reward them. There is no toler- satisfaction. On many soils of a deep loam that ably good land in this State, so dry that it might are highly cultivated, a crop of corn might be carnot, by underdraining and deep plowing, have been ried through a great drought, like the one just past, made to stand the drought of the past summer, without the blades rolling much. But on a dry without rolling a single blade of corn. Proper

gravel or sandy soil this would be impossible, and all draining moistens land when too dry, as much as it the subsoiling and draining could not prevent corn dries it when too wet. These facts are well known blades from rolling. It has been a long observato the decently instructed farmer, and we need not tion of mine, and of others, that during a drought, dwell on them,” &c.

when corn blades rolled during the day and unNow this writer seems to carry the idea that rolled during the night, the crop, did not suffer draining and subsoiling must always go together, in much. But when the blades rolled thoroughly order to ensure success. And I admit that in all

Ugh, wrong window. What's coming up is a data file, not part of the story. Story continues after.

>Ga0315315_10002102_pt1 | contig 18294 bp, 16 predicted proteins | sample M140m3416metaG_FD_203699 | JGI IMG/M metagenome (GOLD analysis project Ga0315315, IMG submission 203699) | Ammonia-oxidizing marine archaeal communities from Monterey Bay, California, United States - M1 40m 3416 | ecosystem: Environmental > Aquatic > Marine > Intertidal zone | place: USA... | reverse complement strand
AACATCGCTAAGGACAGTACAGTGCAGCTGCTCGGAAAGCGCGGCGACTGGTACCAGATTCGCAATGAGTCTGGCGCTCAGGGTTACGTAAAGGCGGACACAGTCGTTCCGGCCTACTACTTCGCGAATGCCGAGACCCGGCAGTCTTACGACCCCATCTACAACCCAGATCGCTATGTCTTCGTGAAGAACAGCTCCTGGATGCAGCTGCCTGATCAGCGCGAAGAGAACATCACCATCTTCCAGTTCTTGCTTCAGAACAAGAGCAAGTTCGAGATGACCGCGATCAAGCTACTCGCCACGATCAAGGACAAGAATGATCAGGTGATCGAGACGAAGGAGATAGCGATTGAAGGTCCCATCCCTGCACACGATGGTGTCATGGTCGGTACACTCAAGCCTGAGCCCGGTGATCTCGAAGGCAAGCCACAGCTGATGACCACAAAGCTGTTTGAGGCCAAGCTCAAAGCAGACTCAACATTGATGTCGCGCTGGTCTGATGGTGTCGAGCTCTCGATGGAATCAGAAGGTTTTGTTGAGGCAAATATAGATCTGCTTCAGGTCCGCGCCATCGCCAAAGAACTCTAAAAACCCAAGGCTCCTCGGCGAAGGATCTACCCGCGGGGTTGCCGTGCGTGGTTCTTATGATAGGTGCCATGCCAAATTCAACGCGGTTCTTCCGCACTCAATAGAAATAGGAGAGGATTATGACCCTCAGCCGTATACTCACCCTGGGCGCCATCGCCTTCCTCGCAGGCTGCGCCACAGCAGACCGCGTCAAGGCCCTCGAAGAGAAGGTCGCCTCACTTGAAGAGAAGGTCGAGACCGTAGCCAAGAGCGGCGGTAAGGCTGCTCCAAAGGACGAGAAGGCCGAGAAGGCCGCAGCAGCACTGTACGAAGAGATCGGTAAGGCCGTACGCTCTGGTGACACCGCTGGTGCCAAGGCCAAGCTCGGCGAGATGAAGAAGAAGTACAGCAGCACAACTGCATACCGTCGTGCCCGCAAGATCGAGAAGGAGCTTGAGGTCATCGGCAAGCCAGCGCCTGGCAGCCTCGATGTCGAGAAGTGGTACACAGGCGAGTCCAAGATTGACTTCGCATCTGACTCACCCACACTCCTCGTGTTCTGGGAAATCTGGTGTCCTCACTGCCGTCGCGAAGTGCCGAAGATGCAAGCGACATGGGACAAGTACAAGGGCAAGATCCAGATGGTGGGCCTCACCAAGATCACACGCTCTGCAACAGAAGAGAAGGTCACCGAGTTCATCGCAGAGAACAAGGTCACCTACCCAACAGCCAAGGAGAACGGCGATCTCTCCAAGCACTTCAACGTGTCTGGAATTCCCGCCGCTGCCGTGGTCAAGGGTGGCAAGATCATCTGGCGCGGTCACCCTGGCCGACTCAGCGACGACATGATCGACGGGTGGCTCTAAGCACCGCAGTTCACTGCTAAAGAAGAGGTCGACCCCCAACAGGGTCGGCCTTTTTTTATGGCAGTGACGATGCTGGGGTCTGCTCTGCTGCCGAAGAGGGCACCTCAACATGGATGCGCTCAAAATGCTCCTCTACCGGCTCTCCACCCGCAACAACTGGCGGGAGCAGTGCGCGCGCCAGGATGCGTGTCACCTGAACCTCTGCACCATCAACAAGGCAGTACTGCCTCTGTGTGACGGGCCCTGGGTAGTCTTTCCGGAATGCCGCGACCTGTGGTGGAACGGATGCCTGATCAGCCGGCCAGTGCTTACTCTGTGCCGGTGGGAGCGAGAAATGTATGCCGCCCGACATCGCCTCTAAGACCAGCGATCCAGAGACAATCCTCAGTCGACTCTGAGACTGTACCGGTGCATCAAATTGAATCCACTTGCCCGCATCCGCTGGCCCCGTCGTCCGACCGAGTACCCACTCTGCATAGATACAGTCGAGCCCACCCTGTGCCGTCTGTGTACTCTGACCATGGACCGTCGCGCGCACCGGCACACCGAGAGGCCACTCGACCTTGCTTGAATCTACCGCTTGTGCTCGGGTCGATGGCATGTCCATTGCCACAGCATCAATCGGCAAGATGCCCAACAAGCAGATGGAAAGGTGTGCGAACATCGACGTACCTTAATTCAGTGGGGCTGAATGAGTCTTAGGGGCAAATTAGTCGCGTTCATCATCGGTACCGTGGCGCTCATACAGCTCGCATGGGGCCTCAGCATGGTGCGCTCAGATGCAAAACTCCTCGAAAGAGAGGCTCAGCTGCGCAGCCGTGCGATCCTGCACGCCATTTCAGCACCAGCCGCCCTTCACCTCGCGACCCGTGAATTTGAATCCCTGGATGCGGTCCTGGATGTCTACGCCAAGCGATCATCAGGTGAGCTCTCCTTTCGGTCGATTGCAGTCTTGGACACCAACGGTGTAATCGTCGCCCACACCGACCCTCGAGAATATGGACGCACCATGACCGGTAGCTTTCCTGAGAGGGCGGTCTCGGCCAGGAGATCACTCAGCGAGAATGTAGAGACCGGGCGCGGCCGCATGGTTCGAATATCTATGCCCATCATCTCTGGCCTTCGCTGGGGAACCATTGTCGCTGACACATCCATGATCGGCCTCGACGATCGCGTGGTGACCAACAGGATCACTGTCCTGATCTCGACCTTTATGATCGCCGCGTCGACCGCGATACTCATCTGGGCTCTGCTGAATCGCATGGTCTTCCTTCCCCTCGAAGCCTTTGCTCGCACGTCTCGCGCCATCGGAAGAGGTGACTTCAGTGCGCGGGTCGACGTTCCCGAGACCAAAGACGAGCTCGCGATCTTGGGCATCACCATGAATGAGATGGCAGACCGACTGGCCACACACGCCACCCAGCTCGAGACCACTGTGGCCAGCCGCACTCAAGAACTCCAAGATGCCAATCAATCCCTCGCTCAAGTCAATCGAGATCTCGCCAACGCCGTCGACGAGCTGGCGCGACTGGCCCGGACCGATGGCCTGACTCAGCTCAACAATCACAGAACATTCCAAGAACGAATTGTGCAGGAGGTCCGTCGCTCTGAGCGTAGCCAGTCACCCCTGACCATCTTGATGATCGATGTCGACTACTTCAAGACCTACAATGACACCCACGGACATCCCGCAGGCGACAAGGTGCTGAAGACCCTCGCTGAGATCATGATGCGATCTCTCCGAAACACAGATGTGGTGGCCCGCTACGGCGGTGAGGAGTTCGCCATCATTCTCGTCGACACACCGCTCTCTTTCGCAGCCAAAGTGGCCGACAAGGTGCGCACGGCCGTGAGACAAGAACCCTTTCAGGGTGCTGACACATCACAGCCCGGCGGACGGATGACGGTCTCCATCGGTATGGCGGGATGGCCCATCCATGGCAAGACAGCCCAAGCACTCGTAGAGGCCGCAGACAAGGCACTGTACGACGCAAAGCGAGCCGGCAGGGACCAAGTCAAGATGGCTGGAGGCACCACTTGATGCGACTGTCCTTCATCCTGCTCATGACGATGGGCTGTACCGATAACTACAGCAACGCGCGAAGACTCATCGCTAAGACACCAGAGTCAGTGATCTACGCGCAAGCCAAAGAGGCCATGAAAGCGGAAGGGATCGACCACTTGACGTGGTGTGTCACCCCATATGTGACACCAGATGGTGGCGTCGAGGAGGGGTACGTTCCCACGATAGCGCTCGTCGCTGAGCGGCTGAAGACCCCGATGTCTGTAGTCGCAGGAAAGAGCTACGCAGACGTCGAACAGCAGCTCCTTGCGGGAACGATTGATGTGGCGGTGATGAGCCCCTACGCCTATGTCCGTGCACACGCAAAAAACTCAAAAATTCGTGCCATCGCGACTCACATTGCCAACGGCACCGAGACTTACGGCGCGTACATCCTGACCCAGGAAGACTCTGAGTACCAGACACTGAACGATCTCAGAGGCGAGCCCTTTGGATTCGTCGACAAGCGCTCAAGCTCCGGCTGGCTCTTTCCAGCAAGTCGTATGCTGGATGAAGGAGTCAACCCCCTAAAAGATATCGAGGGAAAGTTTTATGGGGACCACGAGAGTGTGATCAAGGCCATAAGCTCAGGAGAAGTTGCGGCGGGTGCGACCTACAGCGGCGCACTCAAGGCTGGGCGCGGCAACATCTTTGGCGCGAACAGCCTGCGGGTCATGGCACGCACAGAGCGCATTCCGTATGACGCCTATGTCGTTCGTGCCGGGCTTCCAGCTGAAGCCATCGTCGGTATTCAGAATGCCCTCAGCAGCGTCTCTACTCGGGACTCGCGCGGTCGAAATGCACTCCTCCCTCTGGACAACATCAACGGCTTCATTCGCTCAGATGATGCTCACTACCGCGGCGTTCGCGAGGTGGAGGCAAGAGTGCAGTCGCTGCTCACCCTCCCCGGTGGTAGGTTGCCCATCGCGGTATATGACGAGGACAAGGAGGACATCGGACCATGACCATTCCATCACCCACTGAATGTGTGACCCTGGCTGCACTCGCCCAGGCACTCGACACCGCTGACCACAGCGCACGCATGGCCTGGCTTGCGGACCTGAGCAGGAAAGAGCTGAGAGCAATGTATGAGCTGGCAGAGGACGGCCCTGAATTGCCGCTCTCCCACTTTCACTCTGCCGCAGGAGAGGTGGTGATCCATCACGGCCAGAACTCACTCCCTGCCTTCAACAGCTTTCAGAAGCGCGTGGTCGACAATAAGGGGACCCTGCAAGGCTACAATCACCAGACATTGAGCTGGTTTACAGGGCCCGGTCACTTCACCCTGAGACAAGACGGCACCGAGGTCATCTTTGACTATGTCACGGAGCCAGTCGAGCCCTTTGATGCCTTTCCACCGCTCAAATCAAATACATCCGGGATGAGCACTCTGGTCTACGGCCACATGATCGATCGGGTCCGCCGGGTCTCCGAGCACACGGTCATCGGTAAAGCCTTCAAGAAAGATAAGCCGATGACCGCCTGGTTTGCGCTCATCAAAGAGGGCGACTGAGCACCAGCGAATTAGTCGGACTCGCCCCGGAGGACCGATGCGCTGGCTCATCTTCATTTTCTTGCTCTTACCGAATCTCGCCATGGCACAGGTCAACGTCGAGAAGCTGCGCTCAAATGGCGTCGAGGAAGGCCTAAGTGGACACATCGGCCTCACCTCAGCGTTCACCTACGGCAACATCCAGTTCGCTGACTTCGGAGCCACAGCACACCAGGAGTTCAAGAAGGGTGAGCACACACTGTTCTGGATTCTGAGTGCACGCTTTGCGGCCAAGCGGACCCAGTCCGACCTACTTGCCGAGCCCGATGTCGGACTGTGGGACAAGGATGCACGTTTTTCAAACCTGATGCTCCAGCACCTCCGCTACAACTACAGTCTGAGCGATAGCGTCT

through the day, and did not unroll at all during wet, heavy, swampy lands, that need thorough the night, then the crop suffered for want of moisdraining, subsoiling will be a valuable addition. But

The Indian corn crop will stand a great then that does not prove that all ordinary dry soils drought, when the soil is well cultivated, many need draining, nor anything of the kind, for they do times beyond our calculation. But then this bidnot want it. All soils capable of cultivation may or ding defiance to rain and dry weather, and saywill be improved by deep plowing and subsoiling; ing as good crops can be raised by scientific culture, lands that are naturally moist and retentive, may without these blessings, as with, is going beyond need a subsoiling every year; while those which are limit. And after all the care and attention that the more open, one thorough subsoiling may answer farmer may bestow on his crops by well-directed lafor three or four years. In fact, on many soils that bor, he may have his expectations cut off by drought, are quite retentive of moisture, all draining

storm or flood. Yet good cultivation will generally that will be necessary can be done by deep plowing succeed, when well followed out, and it is only the and thorough subsoiling, say to the depth of eigh- extremes and exceptions to this rule that will fail teen or twenty inches. This operation opens the to ensure generally good crops. , pores of the soil, and drains down the surface wa

Yours truly,

L. DURAND. ter that may accumulate by heavy rains, and also

Derby, Ct., 1855. the retentive water that lies near the surface, of course leaving the soil in a pliable state for cultivation. Then in case of dry weather, moisture will starch contain five pounds of carbon. A person of

STARCH, SUGAR, CARBON.—Twelve pounds of be drawn up from the subsoil by attraction from